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    Janna and others pretty much laid out the facts. It isn't something you can effectively learn in an hour, but rather it takes plenty of time and effort to even make it worth your while. Basically what you are doing is learning to read with your peripheral vision, and absorbing the words into your brain without actual reading them "inside your head" - if that makes sense. Since it will comprehend the information much faster than you can if you try and figure out each word on its own, which is what you learn to do in elementary school, you will be able to get through a significantly greater amount of material in a much shorter amount of time. All the while still maintaining a relatively high level of comprehension.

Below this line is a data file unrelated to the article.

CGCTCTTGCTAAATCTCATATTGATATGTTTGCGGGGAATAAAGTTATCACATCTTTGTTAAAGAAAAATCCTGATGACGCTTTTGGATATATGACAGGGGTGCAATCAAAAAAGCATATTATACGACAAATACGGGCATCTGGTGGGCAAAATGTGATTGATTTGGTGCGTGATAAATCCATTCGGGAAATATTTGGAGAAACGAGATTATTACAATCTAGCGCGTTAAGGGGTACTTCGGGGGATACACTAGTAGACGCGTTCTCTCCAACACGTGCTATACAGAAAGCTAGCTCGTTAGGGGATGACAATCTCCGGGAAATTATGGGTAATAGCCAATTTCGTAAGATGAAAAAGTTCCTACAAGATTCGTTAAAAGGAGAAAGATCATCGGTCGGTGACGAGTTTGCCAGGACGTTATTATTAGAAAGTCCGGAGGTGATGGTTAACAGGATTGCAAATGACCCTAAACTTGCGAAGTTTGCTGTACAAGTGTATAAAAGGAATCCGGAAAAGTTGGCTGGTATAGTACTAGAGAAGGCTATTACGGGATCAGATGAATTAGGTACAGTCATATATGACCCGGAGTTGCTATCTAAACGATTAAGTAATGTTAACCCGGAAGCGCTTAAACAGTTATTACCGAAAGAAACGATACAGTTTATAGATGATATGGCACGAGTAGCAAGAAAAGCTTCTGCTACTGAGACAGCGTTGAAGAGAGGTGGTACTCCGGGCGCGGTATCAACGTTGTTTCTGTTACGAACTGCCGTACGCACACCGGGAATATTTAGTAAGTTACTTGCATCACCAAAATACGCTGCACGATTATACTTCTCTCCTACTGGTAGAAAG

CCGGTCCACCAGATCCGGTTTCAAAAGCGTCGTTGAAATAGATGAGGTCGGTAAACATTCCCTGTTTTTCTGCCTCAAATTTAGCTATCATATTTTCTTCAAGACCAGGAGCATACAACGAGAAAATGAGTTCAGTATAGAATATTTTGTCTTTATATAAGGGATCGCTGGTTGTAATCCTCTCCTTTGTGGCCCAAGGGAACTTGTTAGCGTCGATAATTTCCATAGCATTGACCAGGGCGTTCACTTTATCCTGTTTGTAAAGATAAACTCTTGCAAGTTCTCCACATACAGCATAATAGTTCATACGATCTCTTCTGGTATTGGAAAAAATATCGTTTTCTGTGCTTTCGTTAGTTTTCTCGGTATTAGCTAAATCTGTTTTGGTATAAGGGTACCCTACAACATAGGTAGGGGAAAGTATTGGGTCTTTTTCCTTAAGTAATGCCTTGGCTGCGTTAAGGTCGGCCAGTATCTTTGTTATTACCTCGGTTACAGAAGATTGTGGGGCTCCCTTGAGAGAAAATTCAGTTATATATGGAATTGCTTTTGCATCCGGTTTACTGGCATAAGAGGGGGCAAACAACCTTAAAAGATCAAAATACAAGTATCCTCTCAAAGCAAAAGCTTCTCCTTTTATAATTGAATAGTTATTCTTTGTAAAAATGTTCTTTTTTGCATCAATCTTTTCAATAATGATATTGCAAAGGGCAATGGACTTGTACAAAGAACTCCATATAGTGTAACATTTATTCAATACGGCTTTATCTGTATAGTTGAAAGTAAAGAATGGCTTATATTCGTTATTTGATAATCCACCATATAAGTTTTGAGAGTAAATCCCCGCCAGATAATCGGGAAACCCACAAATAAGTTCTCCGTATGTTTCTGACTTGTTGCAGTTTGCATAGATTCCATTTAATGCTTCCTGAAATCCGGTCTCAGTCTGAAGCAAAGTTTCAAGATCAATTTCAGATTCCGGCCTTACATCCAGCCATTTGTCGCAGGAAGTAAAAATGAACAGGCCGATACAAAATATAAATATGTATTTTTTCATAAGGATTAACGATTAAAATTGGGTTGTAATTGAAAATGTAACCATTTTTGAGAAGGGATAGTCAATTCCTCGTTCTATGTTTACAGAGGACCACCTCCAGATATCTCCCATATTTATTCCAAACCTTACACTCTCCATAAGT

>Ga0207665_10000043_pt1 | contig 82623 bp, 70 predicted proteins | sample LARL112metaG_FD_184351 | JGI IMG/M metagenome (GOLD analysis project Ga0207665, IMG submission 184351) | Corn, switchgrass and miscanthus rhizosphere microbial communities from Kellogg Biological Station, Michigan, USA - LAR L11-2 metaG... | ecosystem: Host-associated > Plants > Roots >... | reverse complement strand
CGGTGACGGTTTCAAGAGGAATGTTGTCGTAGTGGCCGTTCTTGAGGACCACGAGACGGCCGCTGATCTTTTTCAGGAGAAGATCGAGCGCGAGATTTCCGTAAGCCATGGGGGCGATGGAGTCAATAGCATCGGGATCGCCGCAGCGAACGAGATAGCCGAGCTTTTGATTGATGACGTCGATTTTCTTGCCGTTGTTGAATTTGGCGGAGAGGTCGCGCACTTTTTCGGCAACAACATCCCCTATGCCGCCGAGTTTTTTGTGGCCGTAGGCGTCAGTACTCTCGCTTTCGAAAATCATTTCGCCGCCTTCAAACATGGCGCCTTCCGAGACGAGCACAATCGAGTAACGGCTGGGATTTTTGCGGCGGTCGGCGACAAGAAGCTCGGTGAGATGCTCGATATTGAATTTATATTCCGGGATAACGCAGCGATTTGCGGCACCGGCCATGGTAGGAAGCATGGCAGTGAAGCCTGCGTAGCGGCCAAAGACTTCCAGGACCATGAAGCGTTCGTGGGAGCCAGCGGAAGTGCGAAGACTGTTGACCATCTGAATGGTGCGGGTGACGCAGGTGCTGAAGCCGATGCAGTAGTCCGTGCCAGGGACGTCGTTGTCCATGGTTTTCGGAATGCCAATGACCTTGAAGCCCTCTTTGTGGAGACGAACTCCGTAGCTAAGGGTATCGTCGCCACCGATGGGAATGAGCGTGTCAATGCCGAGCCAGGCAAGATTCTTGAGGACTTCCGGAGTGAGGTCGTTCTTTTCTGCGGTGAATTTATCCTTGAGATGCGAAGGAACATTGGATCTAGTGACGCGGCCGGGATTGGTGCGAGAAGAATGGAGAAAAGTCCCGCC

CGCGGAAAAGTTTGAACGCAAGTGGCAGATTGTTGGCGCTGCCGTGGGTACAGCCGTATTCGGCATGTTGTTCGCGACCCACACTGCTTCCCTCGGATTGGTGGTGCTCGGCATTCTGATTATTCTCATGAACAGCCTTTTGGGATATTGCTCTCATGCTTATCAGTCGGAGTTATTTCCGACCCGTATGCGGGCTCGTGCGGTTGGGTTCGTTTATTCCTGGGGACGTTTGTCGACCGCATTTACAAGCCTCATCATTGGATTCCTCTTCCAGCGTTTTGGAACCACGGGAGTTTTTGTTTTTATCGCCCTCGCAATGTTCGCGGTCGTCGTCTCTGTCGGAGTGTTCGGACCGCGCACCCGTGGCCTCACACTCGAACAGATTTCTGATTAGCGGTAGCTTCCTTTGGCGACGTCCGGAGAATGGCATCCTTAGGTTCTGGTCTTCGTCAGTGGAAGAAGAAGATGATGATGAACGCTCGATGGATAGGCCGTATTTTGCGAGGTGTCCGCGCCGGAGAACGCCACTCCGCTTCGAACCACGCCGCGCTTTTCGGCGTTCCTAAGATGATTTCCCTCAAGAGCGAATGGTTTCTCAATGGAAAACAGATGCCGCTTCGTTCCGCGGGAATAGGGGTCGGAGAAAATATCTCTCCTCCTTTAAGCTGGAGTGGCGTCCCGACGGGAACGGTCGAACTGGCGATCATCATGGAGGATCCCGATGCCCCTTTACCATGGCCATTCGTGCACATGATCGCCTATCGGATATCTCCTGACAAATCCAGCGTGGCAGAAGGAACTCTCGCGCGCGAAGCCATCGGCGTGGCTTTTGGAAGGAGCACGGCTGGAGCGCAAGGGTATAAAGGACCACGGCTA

7. Howard Williams

    Howard Williams Supporting Actor

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    Is there any correalation between being able to speed read and over all intelligence? I just don't think my brian can comprehend much faster than I can visually que the words.
     
  8. Kendal Kirk

    Kendal Kirk Stunt Coordinator

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    Howard:

    Your brain can work much faster than you think. Your same notion was expressed long ago when cars were invented. Skeptics and scientists said that the human mind couldn't absorb or withstand the visual stimuli presented when traveling at a rate of speed higher than 32 mph, causing insanity!!!

    Today I go insane if I have to drive slower than 32 mph!!!!
     
  9. Patrick Sun

    Patrick Sun Studio Mogul

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    Sometimes, I'll read extra slow to "savor" the words that the author put on the page, but this happens to a handful of authors. I skim posts on the HTF. [​IMG] But if I want to "grok" a book, I will slow down to my normal 50 pages/hour reading speed. If I go faster, I get the plot, but not as much descriptive "scenery".